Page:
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Layout and Design Tips for Large Space Restaurants

So you’ve secured a space for your new restaurant and are so excited for what lies ahead. The realtor hands over the keys and you place them into the lock and turn. You feel the doors give and excitedly push them open to behold your new space in all its glory. It’s beautiful, it’s magnificent, it’s… really big.

You begin to get nervous. The space didn’t look so big the first time you looked at it when it had furniture. It’s a lot of space. What if you bit off more than you can chew? You don’t want customers to walk in the door and think the place looks empty. Don’t worry. With a few changes, you can make your large space a comfy eatery filled with customers in no time.

Planning

Making sure you make the most of your space starts at the beginning. When you start designing your layout you need to ask yourself a few questions. The first question is how much space you want to allocate for the kitchen and dining areas.  The Evans Group, an award winning design firm based out of Orlando, Florida recommends saving at least 1/3 of the space for the kitchen and 2/3 for the dining area. Since you have a good amount of room to work with, if you want to play around with those numbers, go for it. A 40% kitchen and 60% dining room is still a good split but allows for extra staff space.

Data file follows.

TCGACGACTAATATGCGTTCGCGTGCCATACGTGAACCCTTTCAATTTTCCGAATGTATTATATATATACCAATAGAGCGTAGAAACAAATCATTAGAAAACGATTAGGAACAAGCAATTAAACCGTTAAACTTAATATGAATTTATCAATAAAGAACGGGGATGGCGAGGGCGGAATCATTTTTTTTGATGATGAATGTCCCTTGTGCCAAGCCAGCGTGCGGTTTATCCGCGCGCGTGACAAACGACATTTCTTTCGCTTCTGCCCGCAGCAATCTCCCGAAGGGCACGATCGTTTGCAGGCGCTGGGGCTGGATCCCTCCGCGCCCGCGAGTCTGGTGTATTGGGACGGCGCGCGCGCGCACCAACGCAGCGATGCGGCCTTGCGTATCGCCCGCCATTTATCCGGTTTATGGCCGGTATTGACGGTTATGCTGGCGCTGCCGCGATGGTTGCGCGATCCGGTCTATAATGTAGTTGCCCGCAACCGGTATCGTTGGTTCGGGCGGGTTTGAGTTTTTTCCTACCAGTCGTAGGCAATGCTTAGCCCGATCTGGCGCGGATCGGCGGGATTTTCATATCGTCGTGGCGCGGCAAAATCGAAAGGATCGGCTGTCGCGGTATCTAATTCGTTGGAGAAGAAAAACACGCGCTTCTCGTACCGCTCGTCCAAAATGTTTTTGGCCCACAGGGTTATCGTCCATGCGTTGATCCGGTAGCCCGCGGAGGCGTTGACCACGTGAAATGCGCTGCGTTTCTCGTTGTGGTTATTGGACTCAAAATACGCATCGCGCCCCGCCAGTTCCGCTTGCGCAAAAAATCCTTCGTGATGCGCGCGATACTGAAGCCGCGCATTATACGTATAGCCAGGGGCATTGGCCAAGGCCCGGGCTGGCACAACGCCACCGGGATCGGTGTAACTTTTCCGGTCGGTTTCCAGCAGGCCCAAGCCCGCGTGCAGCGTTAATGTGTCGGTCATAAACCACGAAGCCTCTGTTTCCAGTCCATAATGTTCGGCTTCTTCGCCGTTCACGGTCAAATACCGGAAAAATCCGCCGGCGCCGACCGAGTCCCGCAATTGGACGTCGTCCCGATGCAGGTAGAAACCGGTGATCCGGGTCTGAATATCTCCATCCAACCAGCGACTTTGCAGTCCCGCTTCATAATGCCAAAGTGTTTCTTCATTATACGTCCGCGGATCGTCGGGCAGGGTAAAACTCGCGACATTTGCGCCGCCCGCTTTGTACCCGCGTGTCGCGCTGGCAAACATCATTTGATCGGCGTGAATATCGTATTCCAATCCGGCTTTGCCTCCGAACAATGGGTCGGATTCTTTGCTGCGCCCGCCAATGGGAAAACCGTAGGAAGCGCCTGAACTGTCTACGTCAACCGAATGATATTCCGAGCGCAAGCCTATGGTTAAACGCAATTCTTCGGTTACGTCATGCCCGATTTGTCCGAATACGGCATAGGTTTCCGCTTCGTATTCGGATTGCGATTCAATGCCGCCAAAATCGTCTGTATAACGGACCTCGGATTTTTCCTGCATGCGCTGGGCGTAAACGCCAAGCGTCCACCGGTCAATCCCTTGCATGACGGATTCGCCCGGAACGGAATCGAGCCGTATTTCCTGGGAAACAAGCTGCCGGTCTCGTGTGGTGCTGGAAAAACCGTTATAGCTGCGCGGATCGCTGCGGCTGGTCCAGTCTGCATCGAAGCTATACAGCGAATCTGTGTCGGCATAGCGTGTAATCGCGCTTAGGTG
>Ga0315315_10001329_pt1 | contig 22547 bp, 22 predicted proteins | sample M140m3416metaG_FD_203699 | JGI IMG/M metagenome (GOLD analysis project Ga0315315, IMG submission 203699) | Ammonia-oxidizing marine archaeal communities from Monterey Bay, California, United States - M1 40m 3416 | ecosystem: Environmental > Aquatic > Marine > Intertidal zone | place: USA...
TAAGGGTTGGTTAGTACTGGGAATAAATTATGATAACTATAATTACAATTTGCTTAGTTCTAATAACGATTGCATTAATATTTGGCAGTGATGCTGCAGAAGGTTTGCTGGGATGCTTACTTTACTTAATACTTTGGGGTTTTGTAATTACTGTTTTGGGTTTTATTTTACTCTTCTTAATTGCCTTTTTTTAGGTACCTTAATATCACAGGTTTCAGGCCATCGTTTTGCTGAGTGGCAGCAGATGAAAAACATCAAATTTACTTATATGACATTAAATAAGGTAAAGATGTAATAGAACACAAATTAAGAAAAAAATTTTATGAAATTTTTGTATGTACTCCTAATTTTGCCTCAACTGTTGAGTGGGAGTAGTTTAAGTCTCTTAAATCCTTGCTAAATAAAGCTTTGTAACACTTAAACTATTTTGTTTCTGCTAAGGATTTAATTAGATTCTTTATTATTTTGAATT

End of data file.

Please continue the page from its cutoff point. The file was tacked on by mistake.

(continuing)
Now that you know how much space is needed for the kitchen consider where you want to place it. More and more restaurants with ample amounts of space are placing their kitchen in the center of the dining area for all to see. An open layout allows customers to view exactly what is going on in the kitchen, satisfying their curiosity and hygiene concerns. Doing so also helps to make your large space seem more intimate and cozy. With a significant portion of the room being used for the kitchen and the tables being placed around it the layout feels closer to something a diner might experience at home.

If an open kitchen doesn’t fit your taste that is fine too. Once you have an idea of where your kitchen is going, the next question you need to consider is how many rooms you need. To make it feel more intimate consider dividing part of your space into a private dining area. You can market to local businesses looking for a meeting space or offer a quieter dining experience to groups celebrating a special occasion. Who doesn’t like the opportunity for more profit as well as a way to break up the room?

Private dining areas also lend themselves well to customization. Because it is a separate area, the room can change to have a completely different vibe than the rest of the restaurant. This opens your restaurant up to catering to different markets you might not have been able to reach before.

Not ready to commit to building a private dining area? To test it out owners can purchase temporary dividers to create an intimate space even in a large room. Once the event is over the barriers can be removed and -voilá- the room is back to its original size.